Robotics and Tax Compliance
According to the government website, the UK is the best prepared country for the implementation of artificial intelligence (AI), and attracts the most venture capital investment in Europe. It will come as no surprise that the enthusiasm for AI and machine learning has percolated to public authorities, of which HMRC leads the way.
For years HMRC has been particularly receptive to automation – and for entirely practical reasons. From introducing digital tax accounts to creating a Digital Strategy, the goal is to help customers get their tax calculations right and make tax easier. Automation is intended to make both compliance and enforcement more time and cost-efficient. To this end, HMRC has created a new so-called Collaboration Zone, to explore how AI and machine learning can improve its decision-making processes, as well as customer experience. In HMRC’s own words, AI is about ‘automating repetitive tasks and freeing up our people for more satisfying work helping our customers – this is people and machines working powerfully together’. Since opening its Automation Delivery Centre in 2016, HMRC has set itself the ambitious goal of automating 10 million processes by the end of 2018. It is no surprise that AI is considered to be the logical next step to help meet this goal.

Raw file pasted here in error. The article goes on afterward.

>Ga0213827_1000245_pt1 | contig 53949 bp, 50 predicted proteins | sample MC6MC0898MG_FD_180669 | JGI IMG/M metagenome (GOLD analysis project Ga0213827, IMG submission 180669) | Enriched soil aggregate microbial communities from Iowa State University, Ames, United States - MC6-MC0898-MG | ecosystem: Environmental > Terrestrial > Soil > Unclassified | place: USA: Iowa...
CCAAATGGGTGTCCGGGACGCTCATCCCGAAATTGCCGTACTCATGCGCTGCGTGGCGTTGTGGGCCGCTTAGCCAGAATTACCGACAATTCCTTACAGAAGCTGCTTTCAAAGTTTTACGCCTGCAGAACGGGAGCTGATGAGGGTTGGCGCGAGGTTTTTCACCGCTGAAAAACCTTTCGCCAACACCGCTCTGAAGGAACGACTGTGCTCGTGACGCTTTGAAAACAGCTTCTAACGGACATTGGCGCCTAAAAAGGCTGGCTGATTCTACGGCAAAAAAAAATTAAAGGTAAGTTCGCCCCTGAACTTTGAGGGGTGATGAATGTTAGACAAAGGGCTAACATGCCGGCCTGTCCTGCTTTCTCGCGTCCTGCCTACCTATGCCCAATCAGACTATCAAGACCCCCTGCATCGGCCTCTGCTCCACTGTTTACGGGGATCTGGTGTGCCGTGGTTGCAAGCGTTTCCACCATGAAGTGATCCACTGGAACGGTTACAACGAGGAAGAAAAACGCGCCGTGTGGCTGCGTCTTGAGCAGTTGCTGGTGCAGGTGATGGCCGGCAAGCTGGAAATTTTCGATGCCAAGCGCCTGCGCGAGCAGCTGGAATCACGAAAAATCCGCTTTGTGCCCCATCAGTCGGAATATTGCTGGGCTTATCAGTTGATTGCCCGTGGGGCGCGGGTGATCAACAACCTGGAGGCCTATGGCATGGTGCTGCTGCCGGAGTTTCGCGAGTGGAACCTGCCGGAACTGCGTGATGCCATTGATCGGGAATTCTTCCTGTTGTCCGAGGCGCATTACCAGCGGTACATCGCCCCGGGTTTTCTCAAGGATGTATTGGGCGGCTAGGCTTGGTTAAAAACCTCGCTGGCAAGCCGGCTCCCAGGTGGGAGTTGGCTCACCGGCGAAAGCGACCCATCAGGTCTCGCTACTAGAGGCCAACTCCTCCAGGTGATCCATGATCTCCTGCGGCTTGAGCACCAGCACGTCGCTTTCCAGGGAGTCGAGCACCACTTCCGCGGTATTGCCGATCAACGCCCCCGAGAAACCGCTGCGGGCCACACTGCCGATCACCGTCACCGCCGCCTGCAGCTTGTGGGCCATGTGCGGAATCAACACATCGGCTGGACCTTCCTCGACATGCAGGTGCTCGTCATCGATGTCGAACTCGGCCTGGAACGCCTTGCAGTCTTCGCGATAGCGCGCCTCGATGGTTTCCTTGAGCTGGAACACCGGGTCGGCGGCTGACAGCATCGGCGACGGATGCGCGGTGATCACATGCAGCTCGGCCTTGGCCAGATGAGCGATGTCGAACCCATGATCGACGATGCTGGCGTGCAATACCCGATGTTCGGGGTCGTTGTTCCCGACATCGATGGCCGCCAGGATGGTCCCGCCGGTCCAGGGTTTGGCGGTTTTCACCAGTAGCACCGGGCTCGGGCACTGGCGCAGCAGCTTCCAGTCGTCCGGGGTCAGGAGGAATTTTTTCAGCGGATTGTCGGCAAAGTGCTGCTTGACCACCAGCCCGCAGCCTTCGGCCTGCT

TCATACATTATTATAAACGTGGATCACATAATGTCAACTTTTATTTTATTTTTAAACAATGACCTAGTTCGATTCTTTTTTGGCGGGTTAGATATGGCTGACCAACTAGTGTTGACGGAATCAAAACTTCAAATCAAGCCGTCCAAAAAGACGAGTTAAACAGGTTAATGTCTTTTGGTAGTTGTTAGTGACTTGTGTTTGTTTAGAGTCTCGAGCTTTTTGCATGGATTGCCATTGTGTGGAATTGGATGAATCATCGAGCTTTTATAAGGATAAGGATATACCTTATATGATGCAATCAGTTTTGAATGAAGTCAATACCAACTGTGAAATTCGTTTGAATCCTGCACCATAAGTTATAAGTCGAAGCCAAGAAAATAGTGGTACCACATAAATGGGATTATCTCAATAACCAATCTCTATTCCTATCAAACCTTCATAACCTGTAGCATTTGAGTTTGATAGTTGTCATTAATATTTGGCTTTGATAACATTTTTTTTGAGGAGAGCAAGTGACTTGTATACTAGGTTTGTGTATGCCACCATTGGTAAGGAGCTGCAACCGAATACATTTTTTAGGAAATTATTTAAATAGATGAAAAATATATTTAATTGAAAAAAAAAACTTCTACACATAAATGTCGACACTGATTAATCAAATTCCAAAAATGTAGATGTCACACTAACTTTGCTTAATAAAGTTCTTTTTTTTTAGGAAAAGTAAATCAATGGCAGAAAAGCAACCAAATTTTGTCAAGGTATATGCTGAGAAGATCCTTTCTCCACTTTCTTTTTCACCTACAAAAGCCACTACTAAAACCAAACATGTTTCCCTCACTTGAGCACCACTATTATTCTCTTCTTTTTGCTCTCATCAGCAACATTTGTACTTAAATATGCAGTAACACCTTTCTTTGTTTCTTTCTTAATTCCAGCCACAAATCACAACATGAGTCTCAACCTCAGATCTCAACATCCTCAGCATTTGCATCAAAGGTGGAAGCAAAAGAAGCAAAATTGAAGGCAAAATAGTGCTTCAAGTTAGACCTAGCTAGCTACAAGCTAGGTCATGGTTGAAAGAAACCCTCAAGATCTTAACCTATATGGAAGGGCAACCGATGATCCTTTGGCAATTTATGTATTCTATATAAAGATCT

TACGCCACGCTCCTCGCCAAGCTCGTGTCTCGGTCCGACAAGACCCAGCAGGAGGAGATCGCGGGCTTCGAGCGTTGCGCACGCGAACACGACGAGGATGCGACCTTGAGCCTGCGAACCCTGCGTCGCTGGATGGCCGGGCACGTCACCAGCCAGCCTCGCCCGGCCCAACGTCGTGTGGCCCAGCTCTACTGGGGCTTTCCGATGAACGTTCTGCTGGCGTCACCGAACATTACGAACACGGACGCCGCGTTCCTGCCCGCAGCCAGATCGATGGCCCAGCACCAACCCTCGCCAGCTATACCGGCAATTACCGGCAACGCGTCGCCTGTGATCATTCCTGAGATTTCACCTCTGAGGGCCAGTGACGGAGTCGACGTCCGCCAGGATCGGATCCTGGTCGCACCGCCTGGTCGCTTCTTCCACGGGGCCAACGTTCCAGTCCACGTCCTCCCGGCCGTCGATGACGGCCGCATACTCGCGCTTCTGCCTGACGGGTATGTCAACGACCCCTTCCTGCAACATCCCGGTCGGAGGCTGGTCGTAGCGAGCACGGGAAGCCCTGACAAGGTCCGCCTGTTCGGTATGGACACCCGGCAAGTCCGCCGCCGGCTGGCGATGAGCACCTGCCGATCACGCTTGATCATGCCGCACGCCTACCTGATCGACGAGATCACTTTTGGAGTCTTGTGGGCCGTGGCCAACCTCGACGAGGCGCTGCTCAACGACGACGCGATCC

How will AI be used? Robotics tools currently in use range from the simplest, namely social media engagement and the use of a virtual assistant called Rita, to harnessing the power of machine learning to assist with compliance and complex tax investigations. It is the latter end of the spectrum that provides more food for thought. KPMG’s 2017 report, ‘Technology in Tax’, reveals that, according to surveys by the World Economic Forum, a significant number of experts believe that by 2021, 30% of corporate audits will be performed by AI, and tax will be collected for the first time by a government via a blockchain.
For the sceptics, an interesting instance of machine fail appears to have occurred in a fairly run-of-the-mill tax case, Richter v HMRC  UKFTT 0339 (TC), an appeal against penalties for late filing of an income tax return. Speaking obiter, the judge remarked that ‘not even the most sophisticated computers can (yet) form beliefs, and certainly not those operated by HMRC’. In the Richter case, a human being needed to form a belief about the appropriate level of penalty to be charged. Specifically, the legislation provided for a penalty for late filing (beyond 6 or 12 months) which was the higher of 5% of the tax liability on the return and £300. This wording called for a determination ‘to the best of HMRC’s information and belief’ as to whether the taxpayer’s past history of returns and payments justified a penalty higher than £300. Instead, however, the practice was that the HMRC self-assessment computer would trawl its database for cases where a return had been issued but not received before the 6 month point, and that computer was programmed to issue, in all cases, a £300 penalty. The computer was not programmed to interrogate any data it held about past liabilities. Consequently, the judge cancelled the automatic assessment of the payable penalty. The real-life scenario of the Richter case underlines some potentially serious challenges and glitches that lie ahead in the use of AI in the tax context.
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